There’s a crisis of confidence about modern humanities and liberal arts programs. Universities and Colleges have legitimized an overwhelming number of learning programs that non-academic employers consider irrelevant. And this is hurting students both in Canada and the United States.
Critics are right to be concerned.
Many humanities programs continue to follow an informal structure of course offerings that emphasizes writing and research. This offers little by means of marketable training. None of the history programs I’ve taken, for example, mandated a statistics course – curious for a program built on identifying trends over time. And that’s just one example.
How many English programs feature courses on publishing? (By that I mean, the business side of writing.) How many Classics programs offer museum studies components?
I conducted a quick survey of History and English programs (my two areas of study) at major North American universities (Harvard, University of Toronto, Simon Fraser University, and Yale) and found that none required their students to take any sort of training that could be marketed outside of academies, museums, or book clubs.
This really has to stop, and the people who design courses need to innovate for the sake of their students.
Here are just three ways Humanities programs could change for the better:
1. Incorporate Manadatory IT Components Into Your Discipline
Historians use databases to organize their data all the time – including Access, Excel, and EndNote. They analyze statistics, make tables and charts and plot large sets of information occasionally using complex applications. Similarly, English majors use a variety of word processing software for their writing and some go on to work in publishing houses where specialized software is used. It completely baffles me that there isn’t a mandatory course incorporated into the curriculum where these tools are taught!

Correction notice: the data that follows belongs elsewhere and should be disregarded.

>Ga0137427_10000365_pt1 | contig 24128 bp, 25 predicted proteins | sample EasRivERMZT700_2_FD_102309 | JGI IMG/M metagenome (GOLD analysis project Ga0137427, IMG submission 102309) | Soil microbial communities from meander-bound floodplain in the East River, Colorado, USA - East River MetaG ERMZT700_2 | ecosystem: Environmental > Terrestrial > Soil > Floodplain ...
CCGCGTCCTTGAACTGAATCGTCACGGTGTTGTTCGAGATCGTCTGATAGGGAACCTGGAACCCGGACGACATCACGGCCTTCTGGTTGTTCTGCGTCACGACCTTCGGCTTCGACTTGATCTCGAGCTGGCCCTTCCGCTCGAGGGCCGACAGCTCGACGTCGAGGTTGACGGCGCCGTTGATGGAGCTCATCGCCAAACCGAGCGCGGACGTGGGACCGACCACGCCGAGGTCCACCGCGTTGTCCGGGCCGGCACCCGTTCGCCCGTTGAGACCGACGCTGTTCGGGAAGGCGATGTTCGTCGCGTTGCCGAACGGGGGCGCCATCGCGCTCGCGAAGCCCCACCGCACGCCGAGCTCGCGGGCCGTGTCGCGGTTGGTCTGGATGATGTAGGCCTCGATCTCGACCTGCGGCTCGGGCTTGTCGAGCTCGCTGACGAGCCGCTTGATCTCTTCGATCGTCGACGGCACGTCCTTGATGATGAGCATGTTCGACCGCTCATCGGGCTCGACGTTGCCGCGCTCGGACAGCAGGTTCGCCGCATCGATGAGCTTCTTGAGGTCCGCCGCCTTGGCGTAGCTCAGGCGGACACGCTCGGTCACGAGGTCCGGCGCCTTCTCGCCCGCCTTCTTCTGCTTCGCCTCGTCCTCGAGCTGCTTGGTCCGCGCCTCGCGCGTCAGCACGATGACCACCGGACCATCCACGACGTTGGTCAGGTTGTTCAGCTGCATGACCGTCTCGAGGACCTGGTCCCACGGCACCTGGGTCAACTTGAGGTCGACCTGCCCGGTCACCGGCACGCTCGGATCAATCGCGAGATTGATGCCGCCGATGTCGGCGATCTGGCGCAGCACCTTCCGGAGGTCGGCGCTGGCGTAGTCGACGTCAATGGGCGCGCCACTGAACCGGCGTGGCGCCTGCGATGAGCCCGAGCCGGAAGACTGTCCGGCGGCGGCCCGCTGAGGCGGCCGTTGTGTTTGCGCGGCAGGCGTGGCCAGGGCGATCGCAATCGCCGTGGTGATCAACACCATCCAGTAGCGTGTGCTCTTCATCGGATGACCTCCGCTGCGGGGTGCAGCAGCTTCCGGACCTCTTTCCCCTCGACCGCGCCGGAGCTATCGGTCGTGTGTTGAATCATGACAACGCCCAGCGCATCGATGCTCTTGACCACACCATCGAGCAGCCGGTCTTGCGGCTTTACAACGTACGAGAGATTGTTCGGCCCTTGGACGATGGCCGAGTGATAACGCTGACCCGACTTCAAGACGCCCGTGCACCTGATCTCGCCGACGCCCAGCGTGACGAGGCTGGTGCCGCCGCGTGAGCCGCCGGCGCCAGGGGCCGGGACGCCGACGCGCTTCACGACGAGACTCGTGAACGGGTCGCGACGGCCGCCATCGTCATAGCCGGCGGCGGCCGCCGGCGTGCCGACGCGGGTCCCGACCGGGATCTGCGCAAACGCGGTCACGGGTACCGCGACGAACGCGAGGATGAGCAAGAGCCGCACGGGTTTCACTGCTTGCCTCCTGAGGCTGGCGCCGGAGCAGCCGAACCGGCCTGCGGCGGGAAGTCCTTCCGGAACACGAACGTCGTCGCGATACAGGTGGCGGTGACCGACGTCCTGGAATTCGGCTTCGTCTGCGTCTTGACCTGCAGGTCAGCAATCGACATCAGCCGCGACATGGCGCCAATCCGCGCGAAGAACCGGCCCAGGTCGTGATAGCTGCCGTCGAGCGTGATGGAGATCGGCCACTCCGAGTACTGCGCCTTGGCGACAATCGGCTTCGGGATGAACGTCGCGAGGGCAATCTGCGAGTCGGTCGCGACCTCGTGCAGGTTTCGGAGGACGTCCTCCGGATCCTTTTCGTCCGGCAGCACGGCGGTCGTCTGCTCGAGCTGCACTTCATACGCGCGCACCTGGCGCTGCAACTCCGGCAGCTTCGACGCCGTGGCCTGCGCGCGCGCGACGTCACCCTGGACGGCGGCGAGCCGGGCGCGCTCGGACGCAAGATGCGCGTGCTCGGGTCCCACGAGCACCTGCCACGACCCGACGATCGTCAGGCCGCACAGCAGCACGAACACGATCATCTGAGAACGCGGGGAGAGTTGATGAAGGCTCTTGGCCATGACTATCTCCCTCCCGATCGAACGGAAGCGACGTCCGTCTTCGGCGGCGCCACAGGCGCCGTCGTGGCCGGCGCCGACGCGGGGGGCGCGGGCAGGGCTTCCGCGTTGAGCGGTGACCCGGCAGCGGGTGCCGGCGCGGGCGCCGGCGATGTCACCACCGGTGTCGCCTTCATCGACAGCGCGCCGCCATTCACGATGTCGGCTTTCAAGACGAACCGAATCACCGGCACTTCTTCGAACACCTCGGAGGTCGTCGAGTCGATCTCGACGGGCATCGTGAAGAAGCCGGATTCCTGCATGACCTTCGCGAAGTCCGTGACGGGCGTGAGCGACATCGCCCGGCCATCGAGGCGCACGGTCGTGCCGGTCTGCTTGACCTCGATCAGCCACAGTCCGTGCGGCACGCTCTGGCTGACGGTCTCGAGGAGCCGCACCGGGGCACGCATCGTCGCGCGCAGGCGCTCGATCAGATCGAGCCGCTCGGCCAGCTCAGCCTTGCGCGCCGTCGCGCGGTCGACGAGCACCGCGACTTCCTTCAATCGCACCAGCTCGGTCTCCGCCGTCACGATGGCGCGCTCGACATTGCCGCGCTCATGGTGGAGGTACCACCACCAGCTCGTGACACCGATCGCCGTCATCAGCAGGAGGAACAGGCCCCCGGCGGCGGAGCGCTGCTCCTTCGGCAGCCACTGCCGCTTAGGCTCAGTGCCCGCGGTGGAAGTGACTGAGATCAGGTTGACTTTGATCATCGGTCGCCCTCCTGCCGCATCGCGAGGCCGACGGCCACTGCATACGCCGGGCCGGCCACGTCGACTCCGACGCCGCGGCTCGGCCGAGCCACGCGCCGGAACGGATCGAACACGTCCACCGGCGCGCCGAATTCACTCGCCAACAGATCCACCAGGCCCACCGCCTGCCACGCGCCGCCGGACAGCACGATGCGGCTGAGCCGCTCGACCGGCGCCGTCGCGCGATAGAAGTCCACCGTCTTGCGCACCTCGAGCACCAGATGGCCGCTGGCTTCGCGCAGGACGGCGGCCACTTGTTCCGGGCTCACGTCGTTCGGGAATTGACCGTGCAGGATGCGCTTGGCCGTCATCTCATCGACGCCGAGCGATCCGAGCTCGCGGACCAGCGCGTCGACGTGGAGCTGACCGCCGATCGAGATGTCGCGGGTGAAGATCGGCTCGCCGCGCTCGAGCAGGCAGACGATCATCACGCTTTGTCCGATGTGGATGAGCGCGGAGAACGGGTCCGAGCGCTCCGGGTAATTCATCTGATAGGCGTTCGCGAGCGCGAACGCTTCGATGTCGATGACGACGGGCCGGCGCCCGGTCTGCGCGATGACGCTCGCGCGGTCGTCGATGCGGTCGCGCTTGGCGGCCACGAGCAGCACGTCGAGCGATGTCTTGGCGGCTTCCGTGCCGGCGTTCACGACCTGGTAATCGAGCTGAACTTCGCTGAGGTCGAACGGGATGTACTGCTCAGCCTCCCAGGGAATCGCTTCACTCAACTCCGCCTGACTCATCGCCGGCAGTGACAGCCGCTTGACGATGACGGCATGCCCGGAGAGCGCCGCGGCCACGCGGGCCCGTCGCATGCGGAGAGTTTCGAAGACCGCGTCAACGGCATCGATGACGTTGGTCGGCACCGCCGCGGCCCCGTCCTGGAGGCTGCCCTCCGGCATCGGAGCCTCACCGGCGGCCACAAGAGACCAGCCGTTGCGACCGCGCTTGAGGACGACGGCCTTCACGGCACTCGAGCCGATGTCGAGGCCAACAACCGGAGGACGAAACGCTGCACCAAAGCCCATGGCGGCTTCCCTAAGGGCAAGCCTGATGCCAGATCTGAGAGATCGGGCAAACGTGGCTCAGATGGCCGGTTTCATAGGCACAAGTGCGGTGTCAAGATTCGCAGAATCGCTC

I understand the importance of self-learning, but I also understand that 1 in 5 university graduates in Canada alone live below the average income line. The people who design humanities curricula need to consider the signalling power (to potential employers) of offering formal IT training directly in their programs. If I’m an employer, and I know that this English major has learned publishing and editing software in her program to complement her advanced critical thinking, reading and writing skills, then she’s just become a far more attractive candidate.
2. Mandatory Public Speaking Courses
So much of what liberal arts majors do involves communicating, so why is it that so many programs don’t require a public speaking and presentation course? I don’t think that every student needs to be a world-class orator, but they do need to understand the principles of communicating ideas for a crowd, rather than a dissertation committee.
Most programs have professors who are just rock star speakers already. Share the responsibility of offering the class, make it dynamic, have students run the show, but offer feedback. Don’t just sit at the front and pontificate. If your university makes it impossible, organize a Toastmasters meeting in your department and make sure both students and professors are involved. This one innovation alone could be the greatest favour you do for your students.
But it needs to be 100% mandatory. People outside the program need to know that a graduate from X university/college is also a competent communicator.
3. Encourage Students to Submit Assignments Through Social Media
If there’s one thing I’ve learned from my increasing involvement in social media, it’s that there is no better way to stay on top of current trends, to validate your ideas, and to share with a wide audience than through blogs, Facebook pages, and Twitter feeds. The career and learning potential for students to use social media is enormous!
The practice of submitting assignments – almost covertly, with as little direct contact between professor and student as possible – fails. The additional pressure of making assignments public could encourage better quality work, allow students to compare good submissions to better ones, and provide a medium whereby they would learn from each other, as well as the professor. They could then polish and edit assignments and develop a portfolio of published work well before graduation. What a way to break out onto the job market!
Too many academic programs in the humanities are designed to feed additional studies – law school, grad school, education, etc. It’s a gigantic racket and it has to stop.
With tuition fees at the level they are, it is morally reprehensible to funnel students through a series of low-value diplomas that they don’t actually need in order to have meaningful careers. Instead, program administrators should focus on making bachelor degrees relevant again, and that requires a different way of thinking about the sacred temple of the arts.